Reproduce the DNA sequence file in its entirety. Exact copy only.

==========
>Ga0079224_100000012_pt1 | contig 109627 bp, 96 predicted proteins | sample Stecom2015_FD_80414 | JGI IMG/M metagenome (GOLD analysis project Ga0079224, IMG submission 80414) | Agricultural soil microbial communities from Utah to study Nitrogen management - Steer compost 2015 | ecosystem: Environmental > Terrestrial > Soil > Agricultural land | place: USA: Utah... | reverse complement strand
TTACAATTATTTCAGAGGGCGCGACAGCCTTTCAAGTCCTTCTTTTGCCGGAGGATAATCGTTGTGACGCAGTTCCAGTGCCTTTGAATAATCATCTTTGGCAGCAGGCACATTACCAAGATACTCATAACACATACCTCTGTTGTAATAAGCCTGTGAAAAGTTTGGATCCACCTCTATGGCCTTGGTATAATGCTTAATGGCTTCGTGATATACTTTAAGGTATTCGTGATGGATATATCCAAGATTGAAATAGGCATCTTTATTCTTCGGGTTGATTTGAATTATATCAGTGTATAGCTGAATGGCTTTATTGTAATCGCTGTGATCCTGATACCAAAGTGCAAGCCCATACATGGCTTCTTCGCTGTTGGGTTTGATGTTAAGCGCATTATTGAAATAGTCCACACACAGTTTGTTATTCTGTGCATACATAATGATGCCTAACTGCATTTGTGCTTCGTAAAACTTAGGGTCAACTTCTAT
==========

>Ga0079224_100000012_pt1 | contig 109627 bp, 96 predicted proteins | sample Stecom2015_FD_80414 | JGI IMG/M metagenome (GOLD analysis project Ga0079224, IMG submission 80414) | Agricultural soil microbial communities from Utah to study Nitrogen management - Steer compost 2015 | ecosystem: Environmental > Terrestrial > Soil > Agricultural land | place: USA: Utah... | reverse complement strand
TTACAATTATTTCAGAGGGCGCGACAGCCTTTCAAGTCCTTCTTTTGCCGGAGGATAATCGTTGTGACGCAGTTCCAGTGCCTTTGAATAATCATCTTTGGCAGCAGGCACATTACCAAGATACTCATAACACATACCTCTGTTGTAATAAGCCTGTGAAAAGTTTGGATCCACCTCTATGGCCTTGGTATAATGCTTAATGGCTTCGTGATATACTTTAAGGTATTCGTGATGGATATATCCAAGATTGAAATAGGCATCTTTATTCTTCGGGTTGATTTGAATTATATCAGTGTATAGCTGAATGGCTTTATTGTAATCGCTGTGATCCTGATACCAAAGTGCAAGCCCATACATGGCTTCTTCGCTGTTGGGTTTGATGTTAAGCGCATTATTGAAATAGTCCACACACAGTTTGTTATTCTGTGCATACATAATGATGCCTAACTGCATTTGTGCTTCGTAAAACTTAGGGTCAACTTCTAT